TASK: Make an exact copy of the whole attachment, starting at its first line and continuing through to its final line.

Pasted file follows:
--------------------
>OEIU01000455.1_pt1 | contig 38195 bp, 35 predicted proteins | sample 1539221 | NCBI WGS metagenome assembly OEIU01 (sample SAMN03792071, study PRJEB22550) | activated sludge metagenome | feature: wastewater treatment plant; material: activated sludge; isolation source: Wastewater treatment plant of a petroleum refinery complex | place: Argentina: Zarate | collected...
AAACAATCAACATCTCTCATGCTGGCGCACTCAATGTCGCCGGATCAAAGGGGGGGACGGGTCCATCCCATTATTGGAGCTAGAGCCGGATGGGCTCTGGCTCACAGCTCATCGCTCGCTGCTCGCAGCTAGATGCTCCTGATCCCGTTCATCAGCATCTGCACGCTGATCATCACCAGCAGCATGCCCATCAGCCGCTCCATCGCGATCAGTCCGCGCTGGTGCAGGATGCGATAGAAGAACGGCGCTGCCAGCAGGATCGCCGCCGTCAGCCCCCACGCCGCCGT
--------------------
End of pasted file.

>OEIU01000455.1_pt1 | contig 38195 bp, 35 predicted proteins | sample 1539221 | NCBI WGS metagenome assembly OEIU01 (sample SAMN03792071, study PRJEB22550) | activated sludge metagenome | feature: wastewater treatment plant; material: activated sludge; isolation source: Wastewater treatment plant of a petroleum refinery complex | place: Argentina: Zarate | collected...
AAACAATCAACATCTCTCATGCTGGCGCACTCAATGTCGCCGGATCAAAGGGGGGGACGGGTCCATCCCATTATTGGAGCTAGAGCCGGATGGGCTCTGGCTCACAGCTCATCGCTCGCTGCTCGCAGCTAGATGCTCCTGATCCCGTTCATCAGCATCTGCACGCTGATCATCACCAGCAGCATGCCCATCAGCCGCTCCATCGCGATCAGTCCGCGCTGGTGCAGGATGCGATAGAAGAACGGCGCTGCCAGCAGGATCGCCGCCGTCAGCCCCCACGCCGCCGT